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FREE BURMA RANGERS: 9.4 at IMDb (say no more)

* * * * (out of four)

In approximately 20 years of using the Internet Movie Database, I’ve never seen a film get as high a user-rating as the fiercely compelling new documentary “Free Burma Rangers.”

On a scale of 1 to 10, great titles like “Psycho” and “Inception” usually score near 8.5 -- with the highest-rated classics like “The Godfather” topping out around 9.

“Free Burma Rangers” has a 9.4.

This frankly astounding doc takes its title from a Christian relief agency that has long provided food, medicine and combat training to more than 2.5 million IDPs -- “internally displaced persons.” At the same time, FBR has consistently called worldwide attention to brutal atrocities and human rights abuse in Burma, Iraq, Syria and Kurdistan.

But because these areas are so violently war-torn -- and because FBR records its forays on video -- this film doesn’t feel like a documentary; it’s more like an action movie.

Except it’s all real.

In 1997, American seminary graduate David Eubank took his new bride on a makeshift honeymoon to Burma, where he felt called to help victims of that country’s devastating civil war. Initially planning simply to deliver a modest shipment of medical supplies, Dave and Karen connected with a local man seeking help -- and suddenly they found themselves committed to a whole new life.

A 10-year veteran of U. S. Special Forces, Eubank began using his skills to bring aid directly into war zones, often taking his life in his hands -- while also training indigenous people in medicine, combat and relief.

What’s more, the Eubanks had three children while doing all this work, and the kids grew up doing it too.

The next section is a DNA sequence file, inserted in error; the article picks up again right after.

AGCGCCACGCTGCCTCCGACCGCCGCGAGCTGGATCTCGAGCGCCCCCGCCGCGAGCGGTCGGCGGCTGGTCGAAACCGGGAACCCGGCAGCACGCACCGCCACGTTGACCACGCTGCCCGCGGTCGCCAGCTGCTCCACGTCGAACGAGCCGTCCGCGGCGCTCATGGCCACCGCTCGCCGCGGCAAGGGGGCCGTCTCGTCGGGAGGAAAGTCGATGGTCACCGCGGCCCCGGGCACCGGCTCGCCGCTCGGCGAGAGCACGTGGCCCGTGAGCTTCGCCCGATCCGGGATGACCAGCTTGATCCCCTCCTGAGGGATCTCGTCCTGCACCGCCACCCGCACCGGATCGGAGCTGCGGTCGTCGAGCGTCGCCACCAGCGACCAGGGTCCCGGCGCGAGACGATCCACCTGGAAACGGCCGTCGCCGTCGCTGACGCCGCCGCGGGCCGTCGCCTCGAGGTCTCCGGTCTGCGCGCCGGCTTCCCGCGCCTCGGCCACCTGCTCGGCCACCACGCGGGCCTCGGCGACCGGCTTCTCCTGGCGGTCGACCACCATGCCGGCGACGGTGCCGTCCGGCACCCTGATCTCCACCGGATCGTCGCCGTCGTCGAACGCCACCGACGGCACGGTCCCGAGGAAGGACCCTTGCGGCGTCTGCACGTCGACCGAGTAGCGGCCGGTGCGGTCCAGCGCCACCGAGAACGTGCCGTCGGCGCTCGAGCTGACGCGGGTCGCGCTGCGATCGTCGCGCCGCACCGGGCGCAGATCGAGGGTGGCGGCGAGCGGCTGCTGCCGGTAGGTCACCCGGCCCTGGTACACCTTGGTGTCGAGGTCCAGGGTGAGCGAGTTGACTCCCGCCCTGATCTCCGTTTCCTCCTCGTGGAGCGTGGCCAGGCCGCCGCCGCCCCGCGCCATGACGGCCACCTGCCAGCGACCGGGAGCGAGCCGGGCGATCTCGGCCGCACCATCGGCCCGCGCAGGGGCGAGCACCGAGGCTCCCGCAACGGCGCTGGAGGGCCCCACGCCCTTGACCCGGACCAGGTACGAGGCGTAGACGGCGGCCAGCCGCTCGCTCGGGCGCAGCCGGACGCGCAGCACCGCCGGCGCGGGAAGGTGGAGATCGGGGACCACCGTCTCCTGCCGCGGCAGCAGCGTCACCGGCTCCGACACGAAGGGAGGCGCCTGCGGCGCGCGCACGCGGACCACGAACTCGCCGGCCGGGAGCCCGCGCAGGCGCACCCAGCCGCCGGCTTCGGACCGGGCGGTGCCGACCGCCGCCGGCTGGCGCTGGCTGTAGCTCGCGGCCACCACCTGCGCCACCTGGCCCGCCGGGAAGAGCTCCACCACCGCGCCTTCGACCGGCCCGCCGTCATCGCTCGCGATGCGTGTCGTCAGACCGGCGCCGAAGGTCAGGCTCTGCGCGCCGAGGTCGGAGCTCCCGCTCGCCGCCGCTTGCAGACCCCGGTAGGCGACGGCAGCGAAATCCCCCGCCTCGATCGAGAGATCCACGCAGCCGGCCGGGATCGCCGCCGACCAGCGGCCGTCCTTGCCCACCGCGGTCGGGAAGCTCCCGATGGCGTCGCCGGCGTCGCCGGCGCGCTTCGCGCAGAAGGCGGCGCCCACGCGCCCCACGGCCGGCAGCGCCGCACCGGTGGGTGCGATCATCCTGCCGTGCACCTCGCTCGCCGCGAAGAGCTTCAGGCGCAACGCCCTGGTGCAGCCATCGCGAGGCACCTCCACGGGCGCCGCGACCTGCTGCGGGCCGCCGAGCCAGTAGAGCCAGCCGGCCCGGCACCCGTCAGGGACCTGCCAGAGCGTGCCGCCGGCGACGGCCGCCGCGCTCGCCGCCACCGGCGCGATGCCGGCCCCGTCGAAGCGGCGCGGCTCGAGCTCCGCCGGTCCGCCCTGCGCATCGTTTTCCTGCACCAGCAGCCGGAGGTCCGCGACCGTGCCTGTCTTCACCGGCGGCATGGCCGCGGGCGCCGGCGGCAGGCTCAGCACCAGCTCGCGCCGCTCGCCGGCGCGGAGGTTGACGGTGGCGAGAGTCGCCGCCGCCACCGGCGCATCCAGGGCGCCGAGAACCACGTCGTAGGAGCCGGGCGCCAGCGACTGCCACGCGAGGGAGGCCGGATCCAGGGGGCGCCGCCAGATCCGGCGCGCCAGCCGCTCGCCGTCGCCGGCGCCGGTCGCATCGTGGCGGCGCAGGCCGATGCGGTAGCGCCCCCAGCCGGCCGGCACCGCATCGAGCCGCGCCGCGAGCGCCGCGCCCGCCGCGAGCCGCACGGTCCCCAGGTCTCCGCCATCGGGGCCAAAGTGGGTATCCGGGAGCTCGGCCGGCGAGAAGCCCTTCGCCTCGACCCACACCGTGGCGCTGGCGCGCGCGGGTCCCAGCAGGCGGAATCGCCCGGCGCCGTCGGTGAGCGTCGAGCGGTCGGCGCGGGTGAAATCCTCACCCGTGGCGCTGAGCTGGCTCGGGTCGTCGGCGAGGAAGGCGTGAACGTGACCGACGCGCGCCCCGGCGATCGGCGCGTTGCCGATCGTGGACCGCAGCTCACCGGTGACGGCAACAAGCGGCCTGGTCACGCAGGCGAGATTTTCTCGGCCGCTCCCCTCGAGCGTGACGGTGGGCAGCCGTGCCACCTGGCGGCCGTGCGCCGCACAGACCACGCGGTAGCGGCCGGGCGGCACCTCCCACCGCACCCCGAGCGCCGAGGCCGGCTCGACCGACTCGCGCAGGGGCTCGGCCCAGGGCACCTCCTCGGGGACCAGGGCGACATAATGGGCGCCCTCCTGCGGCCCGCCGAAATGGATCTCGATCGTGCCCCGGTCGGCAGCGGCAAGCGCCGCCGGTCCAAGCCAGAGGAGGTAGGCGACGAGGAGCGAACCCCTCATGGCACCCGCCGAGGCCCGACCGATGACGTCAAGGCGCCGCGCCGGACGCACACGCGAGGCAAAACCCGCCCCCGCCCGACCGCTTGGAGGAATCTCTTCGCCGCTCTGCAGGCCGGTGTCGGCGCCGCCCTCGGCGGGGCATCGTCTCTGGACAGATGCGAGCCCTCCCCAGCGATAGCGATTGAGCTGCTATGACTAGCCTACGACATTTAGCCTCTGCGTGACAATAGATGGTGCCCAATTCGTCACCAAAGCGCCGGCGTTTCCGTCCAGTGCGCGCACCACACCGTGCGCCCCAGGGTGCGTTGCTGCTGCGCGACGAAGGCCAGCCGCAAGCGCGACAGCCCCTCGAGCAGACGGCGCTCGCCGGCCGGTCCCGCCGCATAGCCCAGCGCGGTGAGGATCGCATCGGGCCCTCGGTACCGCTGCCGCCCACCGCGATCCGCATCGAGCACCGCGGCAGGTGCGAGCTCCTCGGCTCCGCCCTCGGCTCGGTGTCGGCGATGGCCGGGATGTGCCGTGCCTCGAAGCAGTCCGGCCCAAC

Keeping their kids with them “was the craziest thing in the world to do,” Karen tells in an interviewer during this film -- which also shows the young trio helping, playing, swimming, driving, teaching, horseback-riding and speaking passionately about their work. They clearly had a childhood like few other American kids.

During FBR’s early days in Burma, Dave managed to connect with such global news services as Associated Press and the BBC, delivering up-to-the-minute, front-line reports that sometimes contradicted what governments were saying publicly.

In this way, FBR became not only a means of humanitarian aid, but also an arm for bringing pressure from the outside world -- particularly the United Nations.

After several years in Burma, the agency took its work into Iraq as well, where suffering locals were amazed that these FBR-trained teams had themselves come from an oppression-ravaged country.

Set in the rubble-strewn streets of Mosul, this final half-hour of the film is simply hair-raising: Eubank and his team dodge constant machine-gun fire from ISIS; rescue a few families only to see some blown to pieces by an ISIS-laid land mine; and cross a desolate stretch of hotly contested ground -- including a massive spread of noisy aluminum soda cans! -- to rescue wounded Iraqis hiding along a pock-marked wall.

In scenes like these, the heroically brave Eubank comes across as a mix of Daniel Craig, Eric Liddell and Paul the Apostle. Particularly stirring are his injunctions against vengeance, and his radical commitment to work with people of all faiths -- while also struggling to forgive wicked, vicious, homicidal enemies.

As if this subject matter weren’t enough, the film itself is brilliantly made. There are moments of real peace and beauty amid all the chaos -- moments of joy, interviews with all kinds of workers and genuinely heart-stopping combat scenes. Directors Brent Gudgel and Chris Sinclair spent seven years editing down more than 3,000 separate video clips -- 2,000 total hours of footage.

“Free Burma Rangers” is a bracing demonstration of the agency’s winsome six-part motto: “Love each other. Unite and work for freedom, justice, and peace. Forgive and don’t hate each other. Pray with faith, act with courage, never surrender.”

The film is currently available for streaming on Amazon, Vimeo and Its $20 tag may seem pricey, but believe me: It is worth every penny.

“Free Burma Rangers,”

directed by Brent Gudgel and Chris Sinclair

Run time: 105 min.

Not rated; several scenes of brief but strong wartime violence

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